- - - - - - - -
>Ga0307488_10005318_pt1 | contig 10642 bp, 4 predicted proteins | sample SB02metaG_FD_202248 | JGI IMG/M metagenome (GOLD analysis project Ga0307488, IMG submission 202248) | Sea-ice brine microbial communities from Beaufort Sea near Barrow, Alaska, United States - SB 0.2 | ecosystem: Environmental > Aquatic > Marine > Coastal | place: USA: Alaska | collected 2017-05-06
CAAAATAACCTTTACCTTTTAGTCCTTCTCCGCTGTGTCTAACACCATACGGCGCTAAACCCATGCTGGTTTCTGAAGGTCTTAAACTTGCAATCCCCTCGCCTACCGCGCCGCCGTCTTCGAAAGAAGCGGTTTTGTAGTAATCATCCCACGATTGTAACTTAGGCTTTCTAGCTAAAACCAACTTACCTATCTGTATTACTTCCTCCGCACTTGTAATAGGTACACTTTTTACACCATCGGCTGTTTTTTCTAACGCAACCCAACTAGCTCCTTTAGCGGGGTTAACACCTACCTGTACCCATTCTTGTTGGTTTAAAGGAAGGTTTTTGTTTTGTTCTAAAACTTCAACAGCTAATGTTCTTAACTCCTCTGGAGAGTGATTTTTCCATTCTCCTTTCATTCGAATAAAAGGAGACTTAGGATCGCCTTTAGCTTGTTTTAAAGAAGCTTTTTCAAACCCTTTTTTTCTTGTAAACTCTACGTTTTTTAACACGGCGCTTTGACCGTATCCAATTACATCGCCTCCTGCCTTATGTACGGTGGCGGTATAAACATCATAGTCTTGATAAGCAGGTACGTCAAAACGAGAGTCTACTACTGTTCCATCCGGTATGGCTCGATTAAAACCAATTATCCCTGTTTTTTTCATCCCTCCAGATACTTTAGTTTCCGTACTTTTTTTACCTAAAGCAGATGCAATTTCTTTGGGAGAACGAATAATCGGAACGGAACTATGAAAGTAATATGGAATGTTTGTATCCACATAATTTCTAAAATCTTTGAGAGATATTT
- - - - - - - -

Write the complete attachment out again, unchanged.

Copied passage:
>Ga0307488_10005318_pt1 | contig 10642 bp, 4 predicted proteins | sample SB02metaG_FD_202248 | JGI IMG/M metagenome (GOLD analysis project Ga0307488, IMG submission 202248) | Sea-ice brine microbial communities from Beaufort Sea near Barrow, Alaska, United States - SB 0.2 | ecosystem: Environmental > Aquatic > Marine > Coastal | place: USA: Alaska | collected 2017-05-06
CAAAATAACCTTTACCTTTTAGTCCTTCTCCGCTGTGTCTAACACCATACGGCGCTAAACCCATGCTGGTTTCTGAAGGTCTTAAACTTGCAATCCCCTCGCCTACCGCGCCGCCGTCTTCGAAAGAAGCGGTTTTGTAGTAATCATCCCACGATTGTAACTTAGGCTTTCTAGCTAAAACCAACTTACCTATCTGTATTACTTCCTCCGCACTTGTAATAGGTACACTTTTTACACCATCGGCTGTTTTTTCTAACGCAACCCAACTAGCTCCTTTAGCGGGGTTAACACCTACCTGTACCCATTCTTGTTGGTTTAAAGGAAGGTTTTTGTTTTGTTCTAAAACTTCAACAGCTAATGTTCTTAACTCCTCTGGAGAGTGATTTTTCCATTCTCCTTTCATTCGAATAAAAGGAGACTTAGGATCGCCTTTAGCTTGTTTTAAAGAAGCTTTTTCAAACCCTTTTTTTCTTGTAAACTCTACGTTTTTTAACACGGCGCTTTGACCGTATCCAATTACATCGCCTCCTGCCTTATGTACGGTGGCGGTATAAACATCATAGTCTTGATAAGCAGGTACGTCAAAACGAGAGTCTACTACTGTTCCATCCGGTATGGCTCGATTAAAACCAATTATCCCTGTTTTTTTCATCCCTCCAGATACTTTAGTTTCCGTACTTTTTTTACCTAAAGCAGATGCAATTTCTTTGGGAGAACGAATAATCGGAACGGAACTATGAAAGTAATATGGAATGTTTGTATCCACATAATTTCTAAAATCTTTGAGAGATATTT